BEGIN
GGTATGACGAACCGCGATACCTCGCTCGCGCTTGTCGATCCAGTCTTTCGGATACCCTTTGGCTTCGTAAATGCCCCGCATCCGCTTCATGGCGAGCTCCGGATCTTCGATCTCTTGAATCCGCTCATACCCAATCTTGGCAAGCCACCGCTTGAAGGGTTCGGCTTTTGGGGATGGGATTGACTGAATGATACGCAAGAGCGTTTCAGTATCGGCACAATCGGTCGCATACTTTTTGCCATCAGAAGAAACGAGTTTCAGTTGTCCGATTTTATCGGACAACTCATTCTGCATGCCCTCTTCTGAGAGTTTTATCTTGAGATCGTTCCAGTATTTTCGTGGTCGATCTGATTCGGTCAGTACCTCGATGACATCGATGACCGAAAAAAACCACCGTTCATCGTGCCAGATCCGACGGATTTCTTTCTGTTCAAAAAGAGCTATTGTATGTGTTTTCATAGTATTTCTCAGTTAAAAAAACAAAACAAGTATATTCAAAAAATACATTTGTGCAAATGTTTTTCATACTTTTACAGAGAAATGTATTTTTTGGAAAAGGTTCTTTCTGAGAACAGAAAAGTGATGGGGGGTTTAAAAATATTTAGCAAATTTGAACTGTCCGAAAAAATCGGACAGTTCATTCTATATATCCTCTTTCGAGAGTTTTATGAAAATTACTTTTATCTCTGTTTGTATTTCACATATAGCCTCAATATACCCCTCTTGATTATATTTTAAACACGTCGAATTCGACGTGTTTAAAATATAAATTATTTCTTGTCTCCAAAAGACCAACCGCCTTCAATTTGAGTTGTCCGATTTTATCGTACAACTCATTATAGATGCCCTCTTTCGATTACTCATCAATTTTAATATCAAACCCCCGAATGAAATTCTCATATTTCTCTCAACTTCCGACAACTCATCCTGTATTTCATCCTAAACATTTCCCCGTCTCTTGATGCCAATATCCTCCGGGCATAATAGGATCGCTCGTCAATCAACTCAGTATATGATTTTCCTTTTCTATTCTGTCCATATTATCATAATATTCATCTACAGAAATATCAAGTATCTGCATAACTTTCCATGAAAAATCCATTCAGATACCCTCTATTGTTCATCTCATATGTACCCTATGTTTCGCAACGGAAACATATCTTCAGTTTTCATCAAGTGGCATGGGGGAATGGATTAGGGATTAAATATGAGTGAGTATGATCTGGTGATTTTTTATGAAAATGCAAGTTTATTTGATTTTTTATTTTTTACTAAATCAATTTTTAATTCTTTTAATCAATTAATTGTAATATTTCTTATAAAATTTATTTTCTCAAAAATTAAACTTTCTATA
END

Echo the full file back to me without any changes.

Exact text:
GGTATGACGAACCGCGATACCTCGCTCGCGCTTGTCGATCCAGTCTTTCGGATACCCTTTGGCTTCGTAAATGCCCCGCATCCGCTTCATGGCGAGCTCCGGATCTTCGATCTCTTGAATCCGCTCATACCCAATCTTGGCAAGCCACCGCTTGAAGGGTTCGGCTTTTGGGGATGGGATTGACTGAATGATACGCAAGAGCGTTTCAGTATCGGCACAATCGGTCGCATACTTTTTGCCATCAGAAGAAACGAGTTTCAGTTGTCCGATTTTATCGGACAACTCATTCTGCATGCCCTCTTCTGAGAGTTTTATCTTGAGATCGTTCCAGTATTTTCGTGGTCGATCTGATTCGGTCAGTACCTCGATGACATCGATGACCGAAAAAAACCACCGTTCATCGTGCCAGATCCGACGGATTTCTTTCTGTTCAAAAAGAGCTATTGTATGTGTTTTCATAGTATTTCTCAGTTAAAAAAACAAAACAAGTATATTCAAAAAATACATTTGTGCAAATGTTTTTCATACTTTTACAGAGAAATGTATTTTTTGGAAAAGGTTCTTTCTGAGAACAGAAAAGTGATGGGGGGTTTAAAAATATTTAGCAAATTTGAACTGTCCGAAAAAATCGGACAGTTCATTCTATATATCCTCTTTCGAGAGTTTTATGAAAATTACTTTTATCTCTGTTTGTATTTCACATATAGCCTCAATATACCCCTCTTGATTATATTTTAAACACGTCGAATTCGACGTGTTTAAAATATAAATTATTTCTTGTCTCCAAAAGACCAACCGCCTTCAATTTGAGTTGTCCGATTTTATCGTACAACTCATTATAGATGCCCTCTTTCGATTACTCATCAATTTTAATATCAAACCCCCGAATGAAATTCTCATATTTCTCTCAACTTCCGACAACTCATCCTGTATTTCATCCTAAACATTTCCCCGTCTCTTGATGCCAATATCCTCCGGGCATAATAGGATCGCTCGTCAATCAACTCAGTATATGATTTTCCTTTTCTATTCTGTCCATATTATCATAATATTCATCTACAGAAATATCAAGTATCTGCATAACTTTCCATGAAAAATCCATTCAGATACCCTCTATTGTTCATCTCATATGTACCCTATGTTTCGCAACGGAAACATATCTTCAGTTTTCATCAAGTGGCATGGGGGAATGGATTAGGGATTAAATATGAGTGAGTATGATCTGGTGATTTTTTATGAAAATGCAAGTTTATTTGATTTTTTATTTTTTACTAAATCAATTTTTAATTCTTTTAATCAATTAATTGTAATATTTCTTATAAAATTTATTTTCTCAAAAATTAAACTTTCTATA